We see the threat long before she does.
But Margo “Maggie” Crane (Kenadi DelaCerna) is 15, growing up without a mother in the pre-Internet 1970s of Northern Michigan. Her Native American Dad (Tatanka Means) taught her how to work the river, fish and hunt. He never warned her about the uncle next door.
And Margo, after taking the “Wanna go huntin’ with me?” bait, doesn’t recoil at Uncle Cal’s (Coburn Goss) sexual aggression. She leans into it. Curious? Flattered? Turned on?
The fury this act rains down on him — from her dad, Cal’s brother-in-law, and Cal’s enraged family doesn’t seem to register with the teenager. Until she breaks out her Winchester .22 and shoots Cal, escalating matters in ways she could never foresee.
“Once Upon a River” is a drab, downbeat indie period piece built on impulsive, stupid decisions and irrational and emotionally unmotivated reactions to their consequences.
The shooting that upends Margo’s life doesn’t tear her up in ways we can see. She’s got a gun and backwoods skills, access to a rowboat and a mother who ran out on her years before she can try to track down. She can take to the woods. The guilt, fear and anger we might see in a more interesting performance simply isn’t in DelaCerna’s tool kit.
The coming-of-age-on-the-lam story swims or sinks on her performance and every limp plot contrivance musician-turned-writer-director Harloua Rose throws in Margo’s path. And there’s a whole lot of sinking going on.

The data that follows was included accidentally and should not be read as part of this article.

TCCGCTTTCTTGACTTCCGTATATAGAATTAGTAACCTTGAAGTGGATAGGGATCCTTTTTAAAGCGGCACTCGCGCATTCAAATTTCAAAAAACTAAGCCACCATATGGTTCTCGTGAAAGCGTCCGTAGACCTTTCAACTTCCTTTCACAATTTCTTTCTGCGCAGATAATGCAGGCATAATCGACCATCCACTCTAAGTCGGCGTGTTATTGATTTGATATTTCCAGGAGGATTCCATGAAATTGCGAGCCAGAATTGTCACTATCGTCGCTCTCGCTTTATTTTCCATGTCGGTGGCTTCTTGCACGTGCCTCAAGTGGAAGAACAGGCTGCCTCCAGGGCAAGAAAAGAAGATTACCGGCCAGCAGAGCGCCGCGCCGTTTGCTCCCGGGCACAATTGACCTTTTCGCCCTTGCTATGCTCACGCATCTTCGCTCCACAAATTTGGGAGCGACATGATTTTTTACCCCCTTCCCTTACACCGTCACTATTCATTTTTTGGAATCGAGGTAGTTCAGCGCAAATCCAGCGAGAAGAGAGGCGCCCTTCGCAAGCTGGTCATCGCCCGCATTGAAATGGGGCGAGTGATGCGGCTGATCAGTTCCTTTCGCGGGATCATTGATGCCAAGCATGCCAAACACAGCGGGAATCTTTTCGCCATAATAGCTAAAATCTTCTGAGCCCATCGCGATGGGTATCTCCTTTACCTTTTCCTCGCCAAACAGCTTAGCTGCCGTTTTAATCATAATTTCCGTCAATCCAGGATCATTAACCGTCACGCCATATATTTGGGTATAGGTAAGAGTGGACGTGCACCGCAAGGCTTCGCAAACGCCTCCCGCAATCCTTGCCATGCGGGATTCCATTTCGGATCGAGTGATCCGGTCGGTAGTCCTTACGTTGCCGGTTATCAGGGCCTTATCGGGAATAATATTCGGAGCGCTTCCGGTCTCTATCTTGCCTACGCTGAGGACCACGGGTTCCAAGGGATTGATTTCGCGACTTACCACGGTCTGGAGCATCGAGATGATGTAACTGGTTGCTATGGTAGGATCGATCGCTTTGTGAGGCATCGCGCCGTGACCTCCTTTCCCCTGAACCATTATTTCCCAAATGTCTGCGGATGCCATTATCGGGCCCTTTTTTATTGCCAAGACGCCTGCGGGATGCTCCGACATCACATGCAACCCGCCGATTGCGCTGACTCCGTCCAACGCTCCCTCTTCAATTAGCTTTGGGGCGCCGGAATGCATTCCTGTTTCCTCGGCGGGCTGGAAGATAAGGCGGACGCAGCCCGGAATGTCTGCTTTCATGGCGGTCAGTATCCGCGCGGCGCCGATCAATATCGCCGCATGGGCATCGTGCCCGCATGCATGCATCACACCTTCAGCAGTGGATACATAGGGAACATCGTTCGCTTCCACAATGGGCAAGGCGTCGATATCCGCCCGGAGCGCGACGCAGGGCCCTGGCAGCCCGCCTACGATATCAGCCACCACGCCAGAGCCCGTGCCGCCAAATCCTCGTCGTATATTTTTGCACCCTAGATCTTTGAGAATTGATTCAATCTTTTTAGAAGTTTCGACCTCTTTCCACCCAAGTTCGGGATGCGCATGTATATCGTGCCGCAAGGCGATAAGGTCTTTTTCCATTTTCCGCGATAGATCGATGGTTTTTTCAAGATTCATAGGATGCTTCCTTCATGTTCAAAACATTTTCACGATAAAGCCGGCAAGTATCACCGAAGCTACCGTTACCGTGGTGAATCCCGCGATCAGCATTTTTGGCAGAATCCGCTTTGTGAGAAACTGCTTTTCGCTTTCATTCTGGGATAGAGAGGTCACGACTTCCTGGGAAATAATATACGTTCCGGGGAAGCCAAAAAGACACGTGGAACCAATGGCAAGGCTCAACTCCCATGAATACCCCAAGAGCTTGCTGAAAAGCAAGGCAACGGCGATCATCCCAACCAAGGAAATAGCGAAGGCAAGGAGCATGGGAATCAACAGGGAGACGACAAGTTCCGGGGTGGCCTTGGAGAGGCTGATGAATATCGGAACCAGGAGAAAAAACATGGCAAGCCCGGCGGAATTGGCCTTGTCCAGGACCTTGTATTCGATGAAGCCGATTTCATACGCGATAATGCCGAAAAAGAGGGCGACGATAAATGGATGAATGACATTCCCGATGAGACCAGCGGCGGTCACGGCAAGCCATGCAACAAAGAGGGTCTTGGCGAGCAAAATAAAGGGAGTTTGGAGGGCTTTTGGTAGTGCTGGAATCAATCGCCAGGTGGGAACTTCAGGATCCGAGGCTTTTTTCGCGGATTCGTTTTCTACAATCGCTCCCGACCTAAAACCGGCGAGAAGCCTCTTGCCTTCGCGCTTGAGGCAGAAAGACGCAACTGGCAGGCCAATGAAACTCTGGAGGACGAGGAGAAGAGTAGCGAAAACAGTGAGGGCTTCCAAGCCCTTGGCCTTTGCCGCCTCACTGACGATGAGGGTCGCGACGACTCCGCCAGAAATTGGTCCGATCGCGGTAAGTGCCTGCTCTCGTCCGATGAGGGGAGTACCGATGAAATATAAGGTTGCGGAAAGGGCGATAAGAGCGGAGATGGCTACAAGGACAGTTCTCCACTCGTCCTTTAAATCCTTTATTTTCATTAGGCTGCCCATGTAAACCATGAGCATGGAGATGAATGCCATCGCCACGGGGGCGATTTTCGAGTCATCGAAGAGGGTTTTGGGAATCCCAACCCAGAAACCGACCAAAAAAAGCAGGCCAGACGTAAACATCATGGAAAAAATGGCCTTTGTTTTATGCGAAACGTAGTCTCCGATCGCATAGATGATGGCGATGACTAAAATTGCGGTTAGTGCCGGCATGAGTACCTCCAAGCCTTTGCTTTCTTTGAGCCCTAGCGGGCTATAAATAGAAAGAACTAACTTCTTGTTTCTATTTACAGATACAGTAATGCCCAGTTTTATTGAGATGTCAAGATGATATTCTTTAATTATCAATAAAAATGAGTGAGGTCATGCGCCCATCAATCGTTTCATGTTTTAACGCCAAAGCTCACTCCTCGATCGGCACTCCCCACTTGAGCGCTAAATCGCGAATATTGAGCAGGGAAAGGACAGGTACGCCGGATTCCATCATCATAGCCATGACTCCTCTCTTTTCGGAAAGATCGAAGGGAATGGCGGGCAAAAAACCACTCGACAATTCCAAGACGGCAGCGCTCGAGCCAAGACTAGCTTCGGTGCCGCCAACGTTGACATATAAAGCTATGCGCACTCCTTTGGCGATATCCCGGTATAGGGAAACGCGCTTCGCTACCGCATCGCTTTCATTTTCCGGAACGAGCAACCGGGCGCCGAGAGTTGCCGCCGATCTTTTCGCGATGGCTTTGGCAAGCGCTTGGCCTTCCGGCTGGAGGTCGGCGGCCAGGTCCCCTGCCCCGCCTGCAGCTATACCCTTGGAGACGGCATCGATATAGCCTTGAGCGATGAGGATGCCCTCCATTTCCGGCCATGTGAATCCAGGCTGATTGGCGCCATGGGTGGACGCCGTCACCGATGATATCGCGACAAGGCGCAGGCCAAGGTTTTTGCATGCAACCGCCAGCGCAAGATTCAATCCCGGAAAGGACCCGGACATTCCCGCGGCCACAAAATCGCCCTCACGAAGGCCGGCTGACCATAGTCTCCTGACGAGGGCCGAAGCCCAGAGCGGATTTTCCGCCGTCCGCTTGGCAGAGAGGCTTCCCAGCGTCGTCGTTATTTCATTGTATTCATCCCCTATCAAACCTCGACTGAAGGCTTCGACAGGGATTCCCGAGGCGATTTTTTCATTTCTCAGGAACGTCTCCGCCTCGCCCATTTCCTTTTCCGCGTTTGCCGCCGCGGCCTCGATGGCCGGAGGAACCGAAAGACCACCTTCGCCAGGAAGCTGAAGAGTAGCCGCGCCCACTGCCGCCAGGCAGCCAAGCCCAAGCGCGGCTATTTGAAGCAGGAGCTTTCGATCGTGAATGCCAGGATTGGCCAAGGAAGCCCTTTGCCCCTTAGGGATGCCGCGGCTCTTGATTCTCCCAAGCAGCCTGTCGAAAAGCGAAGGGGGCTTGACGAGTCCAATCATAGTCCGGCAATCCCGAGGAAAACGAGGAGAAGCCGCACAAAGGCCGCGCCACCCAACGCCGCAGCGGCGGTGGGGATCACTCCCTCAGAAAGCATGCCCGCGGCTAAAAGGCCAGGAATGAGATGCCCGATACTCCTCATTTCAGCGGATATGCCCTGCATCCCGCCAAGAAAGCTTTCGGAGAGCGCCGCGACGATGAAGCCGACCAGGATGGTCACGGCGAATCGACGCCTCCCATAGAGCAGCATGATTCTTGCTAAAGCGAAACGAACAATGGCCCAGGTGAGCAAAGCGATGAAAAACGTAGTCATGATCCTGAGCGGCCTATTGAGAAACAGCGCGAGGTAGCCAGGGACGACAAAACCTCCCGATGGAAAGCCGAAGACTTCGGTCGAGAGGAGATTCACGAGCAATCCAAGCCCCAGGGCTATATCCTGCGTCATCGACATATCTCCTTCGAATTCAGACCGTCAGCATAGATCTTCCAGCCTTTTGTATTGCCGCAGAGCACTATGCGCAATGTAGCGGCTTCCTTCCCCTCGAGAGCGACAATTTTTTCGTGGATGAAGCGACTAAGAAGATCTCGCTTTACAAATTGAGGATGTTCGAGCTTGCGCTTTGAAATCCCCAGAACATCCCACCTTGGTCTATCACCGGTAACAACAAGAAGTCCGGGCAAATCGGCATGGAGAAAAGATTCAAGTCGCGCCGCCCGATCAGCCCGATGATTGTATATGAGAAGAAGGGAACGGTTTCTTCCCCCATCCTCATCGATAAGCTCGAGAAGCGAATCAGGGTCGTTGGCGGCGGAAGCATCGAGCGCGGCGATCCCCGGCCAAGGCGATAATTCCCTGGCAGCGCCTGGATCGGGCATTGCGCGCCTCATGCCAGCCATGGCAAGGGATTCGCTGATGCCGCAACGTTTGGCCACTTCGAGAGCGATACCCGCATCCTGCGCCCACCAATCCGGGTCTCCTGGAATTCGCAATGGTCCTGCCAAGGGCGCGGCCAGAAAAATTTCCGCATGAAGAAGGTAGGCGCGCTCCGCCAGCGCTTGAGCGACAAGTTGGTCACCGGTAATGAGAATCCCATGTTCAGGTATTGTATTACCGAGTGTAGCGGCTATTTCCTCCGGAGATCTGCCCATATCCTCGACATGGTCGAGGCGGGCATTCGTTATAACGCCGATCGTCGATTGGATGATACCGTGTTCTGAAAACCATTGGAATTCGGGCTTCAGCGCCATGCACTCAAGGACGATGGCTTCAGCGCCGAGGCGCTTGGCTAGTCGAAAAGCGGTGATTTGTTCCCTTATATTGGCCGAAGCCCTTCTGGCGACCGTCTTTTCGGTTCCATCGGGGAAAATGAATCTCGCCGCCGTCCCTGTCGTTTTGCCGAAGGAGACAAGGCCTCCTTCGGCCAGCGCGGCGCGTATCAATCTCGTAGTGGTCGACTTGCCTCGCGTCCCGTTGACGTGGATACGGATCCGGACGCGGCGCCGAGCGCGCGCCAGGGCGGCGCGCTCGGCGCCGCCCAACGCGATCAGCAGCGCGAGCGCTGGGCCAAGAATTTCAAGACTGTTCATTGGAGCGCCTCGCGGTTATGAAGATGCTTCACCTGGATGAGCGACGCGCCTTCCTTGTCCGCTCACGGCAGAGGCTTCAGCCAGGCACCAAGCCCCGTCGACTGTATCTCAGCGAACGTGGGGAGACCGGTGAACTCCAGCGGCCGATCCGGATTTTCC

Rose keeps the look late-fall and wintry and the tone dour, with little moments of magical plot-engineering that promise to house and feed our heroine whenever the chips are down.
She lays low with “safe” friends of her father, meets a sensitive hunky Native writer/adventurer (Ajuawak Kapashesit) just when she needs to, a dying, kindly old coot (John Ashton) at the perfect moment, and even her mom (“True Blood’s” Lindsay Pulsipher, the stand-out in the cast) promises to solve every grim 15 year-old problem her daughter finds herself facing.
We see her dressing wildlife she’s going to eat. But this “camping” she’s doing? The survivalist/live-by-your-wits part of the tale is shortchanged.
DelaCerna’s take on Maggie is timid, as meek and passive as the “pip pip” of her .22, which she brings down deer with. Hey, it’s a movie.
And that rape scene is…seriously 1977 and problematic. Did I mention she’s 15?
The basic ingredients of something gripping, tense and heartfelt, and in an unusual setting and culture, are here. Our director/cook spoiled the stew, with a lot of help from her miscast-cast main ingredient.
MPAA Rating: unrated, rape, gun violence, alcohol abuse
Cast: Kenadi DelaCerna, John Ashton, Tatanka Means, Coburn Goss, Sam Straley, Kenn E. Head and Lindsay Pulsipher
Credits: Written and directed by Haroula Rose, based on a book by Bonnie Jo Campbell. A Film Movement release.
Running time: 1:32